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Databricks announced today that it is acquiring the privately-held data governance platform vendor Okera. The plan is for Okera’s technology to be integrated into Databricks’ existing data governance solution, Unity Catalog, providing more AI-powered functionality.
“By bringing on the talented Okera team and leveraging their domain expertise, we’ll accelerate the Unity Catalog roadmap and provide best-in-class governance for the lakehouse,” Reynold Xin, Databricks cofounder and chief architect, told VentureBeat.
Financial terms of the deal have not been publicly disclosed.
Based in San Francisco, Okera was founded in 2016 and raised $29.6 million in funding prior to being acquired. Okera’s focus in recent years has been on using artificial intelligence for data governance and data security.
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Databricks, on the other hand, has raised a staggering $3.5 billion in venture capital to build out its data lakehouse and AI technologies. Databricks has recently been making headlines for its entry into the generative AI space with the launch of Dolly, its ChatGPT clone.
Databricks and Okera were hardly strangers prior to the acquisition announcement. Xin noted that Nong Li, Okera’s co-founder and CEO, is widely known for creating Apache Parquet, which is an open-source standard storage format that Databricks and the rest of the industry builds on. Li has also previously worked at Databricks and led the vectorized Parquet and codegen efforts that resulted in Apache Spark 2.0’s 10x performance improvement.
What Okera brings to Databricks
Whether it’s for analytics or machine learning (ML), data is foundational. Being able to properly govern that data is critical both for accuracy as well as security and compliance.
Xin said that with Okera, customers will be able to use AI to discover, classify and govern all their data, analytics and AI assets with attribute-based and intent-based access policies. Governance is also about observability — which is another area where Okera’s technology will help. Xin noted that Okera will help to support Databricks’ data observability on the lakehouse, enabling organizations to centrally audit and report sensitive data usage across analytics and AI applications.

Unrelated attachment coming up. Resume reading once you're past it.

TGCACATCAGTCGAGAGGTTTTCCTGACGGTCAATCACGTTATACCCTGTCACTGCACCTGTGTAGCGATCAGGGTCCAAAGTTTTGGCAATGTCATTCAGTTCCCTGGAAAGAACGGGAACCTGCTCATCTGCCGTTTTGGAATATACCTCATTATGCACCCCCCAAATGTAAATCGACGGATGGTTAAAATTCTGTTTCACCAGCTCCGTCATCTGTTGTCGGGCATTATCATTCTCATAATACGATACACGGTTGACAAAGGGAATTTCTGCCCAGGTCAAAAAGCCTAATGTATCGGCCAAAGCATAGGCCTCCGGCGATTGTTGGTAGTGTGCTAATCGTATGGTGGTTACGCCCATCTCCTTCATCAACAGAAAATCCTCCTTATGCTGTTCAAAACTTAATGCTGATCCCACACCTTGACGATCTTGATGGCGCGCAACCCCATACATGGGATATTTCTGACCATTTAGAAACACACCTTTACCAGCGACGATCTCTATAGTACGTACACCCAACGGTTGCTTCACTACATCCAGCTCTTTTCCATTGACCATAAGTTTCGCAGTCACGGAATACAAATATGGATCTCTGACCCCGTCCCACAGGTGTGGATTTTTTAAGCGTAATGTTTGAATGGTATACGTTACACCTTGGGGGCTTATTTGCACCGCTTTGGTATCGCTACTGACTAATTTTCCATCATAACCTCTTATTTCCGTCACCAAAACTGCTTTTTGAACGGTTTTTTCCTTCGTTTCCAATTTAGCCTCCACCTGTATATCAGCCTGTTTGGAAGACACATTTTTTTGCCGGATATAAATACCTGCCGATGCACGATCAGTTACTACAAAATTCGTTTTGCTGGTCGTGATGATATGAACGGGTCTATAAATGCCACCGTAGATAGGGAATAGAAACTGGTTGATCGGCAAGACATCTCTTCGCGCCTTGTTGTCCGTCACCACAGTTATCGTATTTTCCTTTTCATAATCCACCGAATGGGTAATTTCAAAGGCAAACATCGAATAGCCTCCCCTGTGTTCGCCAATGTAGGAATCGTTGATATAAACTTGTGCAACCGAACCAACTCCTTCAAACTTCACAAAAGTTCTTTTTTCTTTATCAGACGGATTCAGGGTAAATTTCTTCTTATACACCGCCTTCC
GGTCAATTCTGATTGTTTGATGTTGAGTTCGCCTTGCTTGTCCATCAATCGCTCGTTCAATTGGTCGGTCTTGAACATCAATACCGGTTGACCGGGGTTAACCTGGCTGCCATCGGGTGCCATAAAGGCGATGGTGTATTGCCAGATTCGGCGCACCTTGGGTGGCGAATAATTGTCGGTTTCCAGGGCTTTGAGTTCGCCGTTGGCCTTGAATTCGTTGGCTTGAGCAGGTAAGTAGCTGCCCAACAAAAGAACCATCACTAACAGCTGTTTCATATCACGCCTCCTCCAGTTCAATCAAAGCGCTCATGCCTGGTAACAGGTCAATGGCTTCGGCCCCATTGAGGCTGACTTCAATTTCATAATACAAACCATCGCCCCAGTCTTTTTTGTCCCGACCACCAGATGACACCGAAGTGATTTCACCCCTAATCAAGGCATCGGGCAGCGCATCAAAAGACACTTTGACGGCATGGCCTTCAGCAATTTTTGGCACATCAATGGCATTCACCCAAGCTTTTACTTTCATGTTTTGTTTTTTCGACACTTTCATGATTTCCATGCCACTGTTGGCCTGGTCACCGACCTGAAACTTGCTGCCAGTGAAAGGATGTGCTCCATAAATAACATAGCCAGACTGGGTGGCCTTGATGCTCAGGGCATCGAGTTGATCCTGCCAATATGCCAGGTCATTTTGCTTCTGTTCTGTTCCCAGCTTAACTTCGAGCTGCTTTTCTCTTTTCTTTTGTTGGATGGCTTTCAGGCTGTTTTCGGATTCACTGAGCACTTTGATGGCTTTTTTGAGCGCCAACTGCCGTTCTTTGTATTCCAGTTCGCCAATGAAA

Going a step further, the combination of Okera and Databricks will enable users to automatically trace data lineage down to the column level.
“The idea is that customers will get a holistic view of their data estate across clouds,” Xin said.
New security controls are on the way
Part of governance is also being able to provide the necessary controls to allow only authorized access. That’s an area where Okera’s technology will also be helpful to the Databricks platform in the future.
“Okera has also been developing a new isolation technology that can support arbitrary workloads while enforcing governance control without sacrificing performance,” Xin said. “It will help enterprises cover the whole spectrum of applications in the new world efficiently.”
The isolation technology is currently in private preview and has been tested by a number of joint Databricks and Okera customers on their AI workloads already.
Guardrails or governance? What’s needed for AI?
As AI becomes more powerful and versatile, the question of how to ensure its safety and ethical use has gained urgency. One of the leading companies in the field, Nvidia, unveiled a new initiative last month called NeMo Guardrails, which aims to help developers monitor and regulate the output of generative AI models that can create realistic text, images and speech.
Xin and Databricks also see the need for guardrails, as well as governance for AI.
“In this new world of AI, managing guardrails on the underlying data that AI models, like LLMs, are trained on is critical to mitigating biases and maintaining compliance if they’re trained on private data,” Xin said. “For transparency, it’s also critical to be able to trace data lineage so you can be sure these models are relevant, up-to-date and trustworthy.”
Xin commented that Okera’s AI-driven tagging classification for all data and AI assets provides a holistic view of sensitive data, like personally identifiable information (PII). He add that it will help customers enforce those guardrails — not only on the underlying data, but also ML models and features
“AI can provide extreme value to organizations looking to harness their data, but as plenty of AI pioneers have pointed out, it can also be misused, which is why thoughtful guidelines are necessary,” Xin said. “The way we both see it, the principles of governance — accountability, standardization, compliance, quality and transparency — apply as much to AI as to data.”
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